Coordinating a flying airplane with a passing satellite while navigating Antarctica's fierce winds — and collecting high-priority data on changing sea ice?
The final flight for NASA's 2012 Operation IceBridge was also one of the mission's most important, with a long-awaited survey over sea ice in Antarctica's Weddell Sea.
On the morning of Nov. 7, the weather in the Weddell Sea was the best that had been seen during the entire campaign, but clouds made for a sometimes difficult survey, according to a NASA statement. Even so, IceBridge's flight successfully intersected an orbit by the European Space Agency's ice-monitoring satellite, CryoSat-2, with the satellite passing 450 miles (720 kilometers) overhead. Data from CryoSat-2 and IceBridge's radar altimeter will be used to calibrate and validate satellite measurements.
IceBridge is a six-year campaign to survey and monitor areas of Earth's polar ice sheets, glaciers and sea ice and how they are responding to climate change. IceBridge fills the gap between the defunct ICESat satellite and the planned ICESat-2, scheduled to launch in 2016. Scientists use the mission's instrument-laden DC-8 to survey areas previously flown in 2009, 2010 and 2011, which will allow for a year-to-year comparison, as well as new regions.
"It's an ongoing effort that's really valuable," said Kirsty Tinto, a geophysicist at Columbia University's Lamont-Doherty Earth Institute. "It's not just one successful season, it's the cumulative benefit of the successive seasons of the changing ice," she told OurAmazingPlanet. Tinto investigates the interactions between rock, seawater and ice, which influence how fast glaciers melt when they meet the sea.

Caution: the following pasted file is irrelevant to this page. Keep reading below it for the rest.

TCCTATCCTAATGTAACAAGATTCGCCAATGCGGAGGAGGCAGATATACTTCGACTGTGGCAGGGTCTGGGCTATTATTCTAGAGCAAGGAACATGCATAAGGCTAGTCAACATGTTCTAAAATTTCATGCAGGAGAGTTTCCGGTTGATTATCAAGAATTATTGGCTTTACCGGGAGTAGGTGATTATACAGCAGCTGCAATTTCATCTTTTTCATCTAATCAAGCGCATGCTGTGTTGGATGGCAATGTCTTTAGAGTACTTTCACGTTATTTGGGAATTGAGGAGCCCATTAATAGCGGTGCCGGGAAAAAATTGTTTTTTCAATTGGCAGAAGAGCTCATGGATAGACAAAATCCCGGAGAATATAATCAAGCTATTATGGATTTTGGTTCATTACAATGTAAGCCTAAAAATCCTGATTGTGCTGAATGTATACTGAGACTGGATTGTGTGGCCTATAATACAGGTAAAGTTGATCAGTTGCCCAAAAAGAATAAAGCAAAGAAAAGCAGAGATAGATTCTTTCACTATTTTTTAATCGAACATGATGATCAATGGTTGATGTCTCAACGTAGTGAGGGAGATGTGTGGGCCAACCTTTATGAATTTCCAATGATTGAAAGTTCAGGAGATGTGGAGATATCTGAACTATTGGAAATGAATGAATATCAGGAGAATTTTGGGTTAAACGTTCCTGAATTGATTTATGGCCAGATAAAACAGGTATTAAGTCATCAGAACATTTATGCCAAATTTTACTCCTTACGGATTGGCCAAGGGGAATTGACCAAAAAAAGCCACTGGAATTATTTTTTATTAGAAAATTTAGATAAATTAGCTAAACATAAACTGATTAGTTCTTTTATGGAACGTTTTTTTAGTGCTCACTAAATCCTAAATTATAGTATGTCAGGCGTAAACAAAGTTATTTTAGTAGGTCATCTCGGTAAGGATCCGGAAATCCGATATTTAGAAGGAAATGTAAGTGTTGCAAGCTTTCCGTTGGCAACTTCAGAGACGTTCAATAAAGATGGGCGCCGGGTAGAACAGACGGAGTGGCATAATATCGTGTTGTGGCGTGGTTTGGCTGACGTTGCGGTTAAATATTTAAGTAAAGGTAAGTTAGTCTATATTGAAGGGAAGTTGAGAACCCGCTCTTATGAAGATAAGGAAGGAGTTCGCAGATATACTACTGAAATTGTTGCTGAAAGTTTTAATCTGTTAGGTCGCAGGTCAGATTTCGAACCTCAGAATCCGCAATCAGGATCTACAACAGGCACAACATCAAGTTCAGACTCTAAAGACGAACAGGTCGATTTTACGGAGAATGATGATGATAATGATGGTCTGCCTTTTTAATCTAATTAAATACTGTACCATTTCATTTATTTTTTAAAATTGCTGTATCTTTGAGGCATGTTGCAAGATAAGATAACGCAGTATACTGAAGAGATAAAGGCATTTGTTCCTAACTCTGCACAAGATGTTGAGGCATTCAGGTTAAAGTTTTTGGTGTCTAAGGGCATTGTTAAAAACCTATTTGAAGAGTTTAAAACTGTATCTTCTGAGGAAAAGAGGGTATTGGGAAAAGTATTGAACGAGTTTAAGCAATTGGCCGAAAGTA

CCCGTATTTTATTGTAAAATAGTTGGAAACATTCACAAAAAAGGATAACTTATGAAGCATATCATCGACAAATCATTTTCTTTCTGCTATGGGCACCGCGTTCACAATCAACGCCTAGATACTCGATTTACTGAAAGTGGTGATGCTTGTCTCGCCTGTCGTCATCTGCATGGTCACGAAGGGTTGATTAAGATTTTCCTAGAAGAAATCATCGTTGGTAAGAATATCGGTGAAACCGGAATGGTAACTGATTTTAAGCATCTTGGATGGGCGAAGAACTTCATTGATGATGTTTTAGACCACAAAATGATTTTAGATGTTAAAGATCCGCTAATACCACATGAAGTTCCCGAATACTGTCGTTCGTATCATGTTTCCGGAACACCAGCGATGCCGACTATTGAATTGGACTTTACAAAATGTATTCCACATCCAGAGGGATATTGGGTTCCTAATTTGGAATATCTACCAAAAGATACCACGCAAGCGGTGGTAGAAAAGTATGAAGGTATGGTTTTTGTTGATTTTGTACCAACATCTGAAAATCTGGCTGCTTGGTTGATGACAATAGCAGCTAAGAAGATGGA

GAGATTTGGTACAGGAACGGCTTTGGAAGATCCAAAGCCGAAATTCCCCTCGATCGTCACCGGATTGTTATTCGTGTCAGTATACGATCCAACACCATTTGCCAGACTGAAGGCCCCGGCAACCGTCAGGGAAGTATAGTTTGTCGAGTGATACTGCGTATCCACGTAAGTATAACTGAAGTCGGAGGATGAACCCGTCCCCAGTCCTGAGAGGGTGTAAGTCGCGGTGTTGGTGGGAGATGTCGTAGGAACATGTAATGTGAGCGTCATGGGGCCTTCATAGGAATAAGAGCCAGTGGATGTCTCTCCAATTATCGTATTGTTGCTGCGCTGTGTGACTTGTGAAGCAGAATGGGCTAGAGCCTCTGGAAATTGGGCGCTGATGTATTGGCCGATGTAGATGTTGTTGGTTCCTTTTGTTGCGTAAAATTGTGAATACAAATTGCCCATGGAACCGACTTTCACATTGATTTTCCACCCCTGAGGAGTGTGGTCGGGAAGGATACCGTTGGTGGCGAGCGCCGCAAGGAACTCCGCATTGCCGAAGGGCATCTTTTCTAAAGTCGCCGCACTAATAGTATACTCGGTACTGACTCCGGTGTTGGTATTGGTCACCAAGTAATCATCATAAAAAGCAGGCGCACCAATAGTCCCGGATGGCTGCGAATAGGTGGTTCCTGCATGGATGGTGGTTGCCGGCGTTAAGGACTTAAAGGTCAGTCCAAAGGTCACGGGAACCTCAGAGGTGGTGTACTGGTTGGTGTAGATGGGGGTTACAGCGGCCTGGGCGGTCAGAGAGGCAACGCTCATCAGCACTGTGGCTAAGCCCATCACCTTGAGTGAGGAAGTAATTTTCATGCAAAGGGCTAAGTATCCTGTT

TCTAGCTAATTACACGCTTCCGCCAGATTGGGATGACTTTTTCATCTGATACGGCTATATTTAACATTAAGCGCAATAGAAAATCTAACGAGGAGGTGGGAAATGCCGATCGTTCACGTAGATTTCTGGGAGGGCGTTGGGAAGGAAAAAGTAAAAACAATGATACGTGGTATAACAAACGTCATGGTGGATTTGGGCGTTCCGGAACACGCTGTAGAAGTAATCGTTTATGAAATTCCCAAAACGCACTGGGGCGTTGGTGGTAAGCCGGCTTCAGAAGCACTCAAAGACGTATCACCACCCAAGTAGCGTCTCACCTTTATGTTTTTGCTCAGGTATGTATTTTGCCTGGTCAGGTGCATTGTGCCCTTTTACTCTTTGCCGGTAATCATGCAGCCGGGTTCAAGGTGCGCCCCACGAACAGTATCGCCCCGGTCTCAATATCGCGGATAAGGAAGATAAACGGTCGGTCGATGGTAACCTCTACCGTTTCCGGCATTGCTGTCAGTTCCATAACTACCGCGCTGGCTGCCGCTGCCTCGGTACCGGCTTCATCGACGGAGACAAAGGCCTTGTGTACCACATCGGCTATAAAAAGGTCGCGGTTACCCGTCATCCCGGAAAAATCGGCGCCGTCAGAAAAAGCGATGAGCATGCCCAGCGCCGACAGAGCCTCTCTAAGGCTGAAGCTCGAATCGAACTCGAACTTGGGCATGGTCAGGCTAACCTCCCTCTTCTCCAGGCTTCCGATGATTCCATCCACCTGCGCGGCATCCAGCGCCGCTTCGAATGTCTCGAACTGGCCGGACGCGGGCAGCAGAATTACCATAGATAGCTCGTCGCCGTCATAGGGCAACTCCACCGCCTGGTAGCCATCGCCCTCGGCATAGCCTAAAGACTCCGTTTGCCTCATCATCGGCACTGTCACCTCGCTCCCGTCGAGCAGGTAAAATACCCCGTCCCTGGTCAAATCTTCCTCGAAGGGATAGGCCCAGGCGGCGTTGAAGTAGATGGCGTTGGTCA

The Nov. 7 flight brings the total number of science flights to 16 for the year. The research team spent 215 hours in the air and flew 81,189 nautical miles (150,362 km), which is more than three trips around the Earth.
The flights covered the Antarctic Peninsula, Bellingshausen and Amundsen seas, West Antarctic ice sheet, Weddell Sea, Ronne and Filchner ice shelves and a portion of the East Antarctic ice sheet. The scientists also returned twice to Pine Island Glacier, where a prominent rift may soon release a giant iceberg.
The 11-hour flights present an unparalleled opportunity for scientists to see Antarctica with their own eyes as the survey instruments tick away. "To actually be there and take notes and time stamp it to the data really makes an enormous difference," Tinto said. "There was one high-altitude flight where you could see the whole system, and really conceptualize what was going on."
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